Sports Betting Piggybacks Soap Box Derby Bill in Georgia

Wild soapbox race in Atlanta

Georgia Sen. Mike Dugan says piggybacking sports betting on a soapbox derby bill will snub hopes of a legal market for five years. [Image:]

years of failure

Years of failing to pass legislation legalizing sports betting in the Georgia House or Senate this time proved too much for state Senator Mike Dugan after a Hail Mary attempted to get a legal market over the line earlier this year.

left a session of the Senate Committee on Economic Development and Tourism

On Thursday, Dugan walked out of a session of the Senate Economic Development and Tourism Committee before an 8-1 vote to transfer Georgia sports-betting language to House Bill 237, which was originally created to promote the Southeast Georgia Soap Box Derby. Georgia State Representative Michael R. Griffin shared the news in a Twitter video, urging voters to reject the law:

The last desperate move was orchestrated by the committee’s chairman, Senator Brandon Beach, and Senator Derek Mallow. While the new tactic does not involve changes to the state constitution and technically gives Georgia sports betting a chance to cross the finish line in 2023, Dugan believes the law will not pass and will do long-term harm.

“Whoever came up with this idea just put sports betting back five years,” he said before leaving.

narrow hopes

While some media talked about HB 237’s prospects for success, Dugan said the damage it had done to sports betting in Georgia was “unfathomable”. He believes that by jumping on the soapbox derby bandwagon, sports bettors put a target on his back and that “every person who was on the fence […] has just decided on a side.”

Everyone in here knows the floor isn’t going through it.”

In addition, the senator told the committee that HB 237 will not be allowed and that “everyone in here knows it won’t be allowed.”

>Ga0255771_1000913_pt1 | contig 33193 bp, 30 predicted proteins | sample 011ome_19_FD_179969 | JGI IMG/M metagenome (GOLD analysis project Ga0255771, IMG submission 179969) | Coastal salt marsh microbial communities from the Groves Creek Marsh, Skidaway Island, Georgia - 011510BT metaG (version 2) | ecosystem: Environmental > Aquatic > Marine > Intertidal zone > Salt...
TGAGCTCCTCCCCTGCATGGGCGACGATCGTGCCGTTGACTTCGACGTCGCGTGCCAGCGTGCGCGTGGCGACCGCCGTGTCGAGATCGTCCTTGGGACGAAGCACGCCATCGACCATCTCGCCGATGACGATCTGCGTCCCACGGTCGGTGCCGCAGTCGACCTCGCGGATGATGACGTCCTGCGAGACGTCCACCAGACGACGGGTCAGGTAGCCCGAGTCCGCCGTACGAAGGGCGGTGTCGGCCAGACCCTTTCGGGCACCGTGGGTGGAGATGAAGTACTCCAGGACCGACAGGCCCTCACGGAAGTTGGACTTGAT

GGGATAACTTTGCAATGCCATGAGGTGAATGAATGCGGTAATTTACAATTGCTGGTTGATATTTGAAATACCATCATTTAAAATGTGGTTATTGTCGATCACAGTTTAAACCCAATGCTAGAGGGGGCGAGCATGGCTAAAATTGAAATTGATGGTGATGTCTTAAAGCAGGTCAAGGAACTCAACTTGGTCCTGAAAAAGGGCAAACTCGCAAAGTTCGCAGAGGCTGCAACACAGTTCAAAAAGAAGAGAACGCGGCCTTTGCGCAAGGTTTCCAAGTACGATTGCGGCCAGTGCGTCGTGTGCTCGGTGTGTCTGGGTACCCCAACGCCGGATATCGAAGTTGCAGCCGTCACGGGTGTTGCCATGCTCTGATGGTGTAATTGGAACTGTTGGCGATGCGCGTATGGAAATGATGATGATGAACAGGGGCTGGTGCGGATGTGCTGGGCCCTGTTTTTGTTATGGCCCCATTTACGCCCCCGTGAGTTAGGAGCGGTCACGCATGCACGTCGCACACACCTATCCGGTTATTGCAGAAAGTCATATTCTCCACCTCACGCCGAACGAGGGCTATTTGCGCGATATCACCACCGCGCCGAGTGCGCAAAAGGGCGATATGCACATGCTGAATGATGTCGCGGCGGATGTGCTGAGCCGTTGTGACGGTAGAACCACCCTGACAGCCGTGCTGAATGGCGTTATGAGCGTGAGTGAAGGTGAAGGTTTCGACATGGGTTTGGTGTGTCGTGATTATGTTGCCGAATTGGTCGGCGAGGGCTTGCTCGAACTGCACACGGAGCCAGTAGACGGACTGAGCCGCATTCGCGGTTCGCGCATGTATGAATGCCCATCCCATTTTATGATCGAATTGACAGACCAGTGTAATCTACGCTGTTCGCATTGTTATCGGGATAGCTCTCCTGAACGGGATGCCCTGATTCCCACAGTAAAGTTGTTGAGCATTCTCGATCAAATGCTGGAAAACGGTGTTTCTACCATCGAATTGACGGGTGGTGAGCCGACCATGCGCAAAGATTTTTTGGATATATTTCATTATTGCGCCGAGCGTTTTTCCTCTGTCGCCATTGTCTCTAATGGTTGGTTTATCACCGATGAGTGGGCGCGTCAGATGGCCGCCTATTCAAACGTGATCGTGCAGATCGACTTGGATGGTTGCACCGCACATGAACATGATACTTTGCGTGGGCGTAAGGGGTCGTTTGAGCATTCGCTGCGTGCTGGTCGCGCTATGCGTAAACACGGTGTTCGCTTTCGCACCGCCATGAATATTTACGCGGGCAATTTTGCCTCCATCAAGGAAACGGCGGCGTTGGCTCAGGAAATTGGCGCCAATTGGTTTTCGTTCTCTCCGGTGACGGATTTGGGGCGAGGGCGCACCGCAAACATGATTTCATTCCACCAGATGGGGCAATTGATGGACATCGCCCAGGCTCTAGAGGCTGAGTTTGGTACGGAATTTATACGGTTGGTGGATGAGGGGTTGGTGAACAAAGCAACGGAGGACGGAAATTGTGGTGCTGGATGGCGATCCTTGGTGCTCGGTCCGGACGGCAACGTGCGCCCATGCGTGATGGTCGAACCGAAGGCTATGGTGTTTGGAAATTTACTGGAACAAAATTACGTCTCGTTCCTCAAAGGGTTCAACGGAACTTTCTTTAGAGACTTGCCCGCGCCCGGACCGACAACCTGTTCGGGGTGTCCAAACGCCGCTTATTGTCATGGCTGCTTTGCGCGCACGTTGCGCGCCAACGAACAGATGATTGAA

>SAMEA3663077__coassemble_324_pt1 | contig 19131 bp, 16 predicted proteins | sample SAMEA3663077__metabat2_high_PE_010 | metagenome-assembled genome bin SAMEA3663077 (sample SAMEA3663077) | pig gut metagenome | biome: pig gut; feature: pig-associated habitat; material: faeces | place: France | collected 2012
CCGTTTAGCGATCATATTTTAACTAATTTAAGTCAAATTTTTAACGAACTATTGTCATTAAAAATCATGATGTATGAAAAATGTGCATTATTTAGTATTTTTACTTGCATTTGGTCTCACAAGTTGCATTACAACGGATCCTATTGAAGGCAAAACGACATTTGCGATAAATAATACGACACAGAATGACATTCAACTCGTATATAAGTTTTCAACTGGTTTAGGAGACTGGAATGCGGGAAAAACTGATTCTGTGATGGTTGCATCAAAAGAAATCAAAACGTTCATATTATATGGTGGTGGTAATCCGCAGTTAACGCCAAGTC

In February, State Senator Harold Melton publicly floated the idea of ​​legalizing online betting through an amendment to the law rather than an amendment to the constitution. However, using the soapbox derby as a Trojan horse for sports betting does not please some lawmakers.

Soapbox drama

Georgia House representative Leesa Hagan was, unsurprisingly, one of the dissatisfied as she was the sponsor of the soapbox derby bill. She called for her language to be removed from the amended bill, stating, “I don’t want my soapbox racing to be associated with sports betting.”

Despite the controversy over linking the bill to a motorless vehicle race, the sports betting tax rate in Georgia is now set at 22%, which is a compromise between the 20% rate proposed by the House of Representatives and the 25% rate proposed by the Senate in previous ones legislation.

With the Georgia legislative session adjourning on March 29, the repurposed soapbox bill ultimately represents the last whiff of a chance for legal sports betting in the state this year. Sports Betting Piggybacks Soap Box Derby Bill in Georgia

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